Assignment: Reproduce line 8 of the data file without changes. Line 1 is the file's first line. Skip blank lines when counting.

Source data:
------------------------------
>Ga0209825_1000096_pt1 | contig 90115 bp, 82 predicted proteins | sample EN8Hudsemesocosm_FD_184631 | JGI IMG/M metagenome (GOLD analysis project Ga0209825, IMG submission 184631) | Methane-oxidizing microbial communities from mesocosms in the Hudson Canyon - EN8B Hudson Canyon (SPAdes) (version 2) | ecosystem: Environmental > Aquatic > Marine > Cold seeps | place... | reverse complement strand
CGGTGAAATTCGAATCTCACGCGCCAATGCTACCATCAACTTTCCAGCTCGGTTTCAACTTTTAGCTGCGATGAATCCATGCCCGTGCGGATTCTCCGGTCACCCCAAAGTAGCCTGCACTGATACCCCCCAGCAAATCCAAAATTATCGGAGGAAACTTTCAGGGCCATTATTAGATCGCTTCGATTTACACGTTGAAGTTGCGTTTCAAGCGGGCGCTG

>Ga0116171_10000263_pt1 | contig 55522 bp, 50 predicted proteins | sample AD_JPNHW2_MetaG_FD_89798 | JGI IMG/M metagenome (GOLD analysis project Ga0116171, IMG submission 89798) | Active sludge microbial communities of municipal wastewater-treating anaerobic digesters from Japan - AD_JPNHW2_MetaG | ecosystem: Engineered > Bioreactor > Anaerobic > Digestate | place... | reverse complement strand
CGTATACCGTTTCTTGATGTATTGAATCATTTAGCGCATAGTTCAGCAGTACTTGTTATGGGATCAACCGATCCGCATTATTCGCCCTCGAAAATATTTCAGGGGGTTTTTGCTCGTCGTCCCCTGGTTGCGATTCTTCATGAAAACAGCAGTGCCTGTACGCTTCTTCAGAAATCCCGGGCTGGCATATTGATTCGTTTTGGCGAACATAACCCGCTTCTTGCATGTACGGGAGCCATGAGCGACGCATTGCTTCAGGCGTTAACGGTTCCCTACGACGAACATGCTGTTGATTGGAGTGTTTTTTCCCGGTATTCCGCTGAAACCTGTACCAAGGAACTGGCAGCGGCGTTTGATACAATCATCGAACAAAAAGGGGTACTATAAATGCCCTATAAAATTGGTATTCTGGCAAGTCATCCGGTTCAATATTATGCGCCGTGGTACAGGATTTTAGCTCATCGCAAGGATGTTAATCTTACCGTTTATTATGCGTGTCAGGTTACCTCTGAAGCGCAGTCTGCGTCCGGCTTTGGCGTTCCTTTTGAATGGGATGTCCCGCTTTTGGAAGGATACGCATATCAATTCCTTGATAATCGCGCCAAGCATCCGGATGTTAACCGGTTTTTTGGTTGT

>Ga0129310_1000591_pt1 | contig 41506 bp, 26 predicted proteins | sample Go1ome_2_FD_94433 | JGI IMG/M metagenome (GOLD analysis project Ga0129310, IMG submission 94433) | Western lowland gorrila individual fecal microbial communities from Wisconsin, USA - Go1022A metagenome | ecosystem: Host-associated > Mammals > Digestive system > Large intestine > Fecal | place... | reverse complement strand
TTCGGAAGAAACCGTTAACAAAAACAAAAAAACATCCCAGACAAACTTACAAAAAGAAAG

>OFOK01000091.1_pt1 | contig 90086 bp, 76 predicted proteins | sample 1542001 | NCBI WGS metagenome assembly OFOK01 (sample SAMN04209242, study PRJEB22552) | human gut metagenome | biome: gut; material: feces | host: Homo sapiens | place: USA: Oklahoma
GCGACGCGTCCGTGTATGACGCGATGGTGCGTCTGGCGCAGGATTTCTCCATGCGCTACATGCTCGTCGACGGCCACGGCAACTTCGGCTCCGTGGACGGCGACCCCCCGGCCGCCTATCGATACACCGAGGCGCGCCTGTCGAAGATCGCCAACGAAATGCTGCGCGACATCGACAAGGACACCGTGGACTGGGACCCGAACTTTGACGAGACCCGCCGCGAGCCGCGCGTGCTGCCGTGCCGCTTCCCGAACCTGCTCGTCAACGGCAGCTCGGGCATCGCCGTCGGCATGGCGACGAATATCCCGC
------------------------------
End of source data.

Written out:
GCGACGCGTCCGTGTATGACGCGATGGTGCGTCTGGCGCAGGATTTCTCCATGCGCTACATGCTCGTCGACGGCCACGGCAACTTCGGCTCCGTGGACGGCGACCCCCCGGCCGCCTATCGATACACCGAGGCGCGCCTGTCGAAGATCGCCAACGAAATGCTGCGCGACATCGACAAGGACACCGTGGACTGGGACCCGAACTTTGACGAGACCCGCCGCGAGCCGCGCGTGCTGCCGTGCCGCTTCCCGAACCTGCTCGTCAACGGCAGCTCGGGCATCGCCGTCGGCATGGCGACGAATATCCCGC